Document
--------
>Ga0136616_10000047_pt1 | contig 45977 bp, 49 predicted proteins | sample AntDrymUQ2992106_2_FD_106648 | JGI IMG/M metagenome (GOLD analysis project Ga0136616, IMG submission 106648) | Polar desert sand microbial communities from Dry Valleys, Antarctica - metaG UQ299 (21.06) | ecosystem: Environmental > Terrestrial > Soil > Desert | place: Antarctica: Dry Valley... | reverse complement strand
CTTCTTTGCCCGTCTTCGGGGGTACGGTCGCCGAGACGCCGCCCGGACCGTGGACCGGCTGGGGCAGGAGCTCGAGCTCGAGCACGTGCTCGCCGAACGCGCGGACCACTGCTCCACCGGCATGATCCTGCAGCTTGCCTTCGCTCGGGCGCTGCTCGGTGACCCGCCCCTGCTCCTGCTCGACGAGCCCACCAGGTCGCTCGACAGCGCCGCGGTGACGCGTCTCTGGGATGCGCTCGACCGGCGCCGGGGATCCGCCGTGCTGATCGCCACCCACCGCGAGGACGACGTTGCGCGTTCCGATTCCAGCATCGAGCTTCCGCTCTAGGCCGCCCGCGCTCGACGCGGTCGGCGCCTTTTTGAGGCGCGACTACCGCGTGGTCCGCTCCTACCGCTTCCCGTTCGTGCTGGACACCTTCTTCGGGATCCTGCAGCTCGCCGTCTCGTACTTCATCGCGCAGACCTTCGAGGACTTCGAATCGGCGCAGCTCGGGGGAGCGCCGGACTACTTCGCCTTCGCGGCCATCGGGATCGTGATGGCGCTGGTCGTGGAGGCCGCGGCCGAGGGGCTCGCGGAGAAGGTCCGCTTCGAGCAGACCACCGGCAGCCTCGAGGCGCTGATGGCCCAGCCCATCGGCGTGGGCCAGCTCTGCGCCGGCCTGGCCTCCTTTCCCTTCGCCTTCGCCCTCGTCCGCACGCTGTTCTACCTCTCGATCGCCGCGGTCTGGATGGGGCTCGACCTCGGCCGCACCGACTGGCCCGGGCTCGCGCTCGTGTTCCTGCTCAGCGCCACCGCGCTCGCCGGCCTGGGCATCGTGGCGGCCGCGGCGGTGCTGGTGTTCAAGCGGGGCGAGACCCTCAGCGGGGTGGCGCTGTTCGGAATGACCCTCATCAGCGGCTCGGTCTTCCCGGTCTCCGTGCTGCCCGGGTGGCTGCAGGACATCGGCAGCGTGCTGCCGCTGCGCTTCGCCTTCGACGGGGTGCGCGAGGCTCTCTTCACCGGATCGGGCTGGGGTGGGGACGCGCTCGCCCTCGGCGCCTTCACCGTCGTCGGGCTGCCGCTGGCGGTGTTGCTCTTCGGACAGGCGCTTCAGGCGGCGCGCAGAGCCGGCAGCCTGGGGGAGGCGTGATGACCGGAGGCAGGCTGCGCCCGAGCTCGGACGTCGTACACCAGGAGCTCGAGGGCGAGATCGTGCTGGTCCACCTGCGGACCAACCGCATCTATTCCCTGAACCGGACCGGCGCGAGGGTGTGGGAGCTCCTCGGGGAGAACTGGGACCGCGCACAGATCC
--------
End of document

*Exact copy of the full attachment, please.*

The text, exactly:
>Ga0136616_10000047_pt1 | contig 45977 bp, 49 predicted proteins | sample AntDrymUQ2992106_2_FD_106648 | JGI IMG/M metagenome (GOLD analysis project Ga0136616, IMG submission 106648) | Polar desert sand microbial communities from Dry Valleys, Antarctica - metaG UQ299 (21.06) | ecosystem: Environmental > Terrestrial > Soil > Desert | place: Antarctica: Dry Valley... | reverse complement strand
CTTCTTTGCCCGTCTTCGGGGGTACGGTCGCCGAGACGCCGCCCGGACCGTGGACCGGCTGGGGCAGGAGCTCGAGCTCGAGCACGTGCTCGCCGAACGCGCGGACCACTGCTCCACCGGCATGATCCTGCAGCTTGCCTTCGCTCGGGCGCTGCTCGGTGACCCGCCCCTGCTCCTGCTCGACGAGCCCACCAGGTCGCTCGACAGCGCCGCGGTGACGCGTCTCTGGGATGCGCTCGACCGGCGCCGGGGATCCGCCGTGCTGATCGCCACCCACCGCGAGGACGACGTTGCGCGTTCCGATTCCAGCATCGAGCTTCCGCTCTAGGCCGCCCGCGCTCGACGCGGTCGGCGCCTTTTTGAGGCGCGACTACCGCGTGGTCCGCTCCTACCGCTTCCCGTTCGTGCTGGACACCTTCTTCGGGATCCTGCAGCTCGCCGTCTCGTACTTCATCGCGCAGACCTTCGAGGACTTCGAATCGGCGCAGCTCGGGGGAGCGCCGGACTACTTCGCCTTCGCGGCCATCGGGATCGTGATGGCGCTGGTCGTGGAGGCCGCGGCCGAGGGGCTCGCGGAGAAGGTCCGCTTCGAGCAGACCACCGGCAGCCTCGAGGCGCTGATGGCCCAGCCCATCGGCGTGGGCCAGCTCTGCGCCGGCCTGGCCTCCTTTCCCTTCGCCTTCGCCCTCGTCCGCACGCTGTTCTACCTCTCGATCGCCGCGGTCTGGATGGGGCTCGACCTCGGCCGCACCGACTGGCCCGGGCTCGCGCTCGTGTTCCTGCTCAGCGCCACCGCGCTCGCCGGCCTGGGCATCGTGGCGGCCGCGGCGGTGCTGGTGTTCAAGCGGGGCGAGACCCTCAGCGGGGTGGCGCTGTTCGGAATGACCCTCATCAGCGGCTCGGTCTTCCCGGTCTCCGTGCTGCCCGGGTGGCTGCAGGACATCGGCAGCGTGCTGCCGCTGCGCTTCGCCTTCGACGGGGTGCGCGAGGCTCTCTTCACCGGATCGGGCTGGGGTGGGGACGCGCTCGCCCTCGGCGCCTTCACCGTCGTCGGGCTGCCGCTGGCGGTGTTGCTCTTCGGACAGGCGCTTCAGGCGGCGCGCAGAGCCGGCAGCCTGGGGGAGGCGTGATGACCGGAGGCAGGCTGCGCCCGAGCTCGGACGTCGTACACCAGGAGCTCGAGGGCGAGATCGTGCTGGTCCACCTGCGGACCAACCGCATCTATTCCCTGAACCGGACCGGCGCGAGGGTGTGGGAGCTCCTCGGGGAGAACTGGGACCGCGCACAGATCC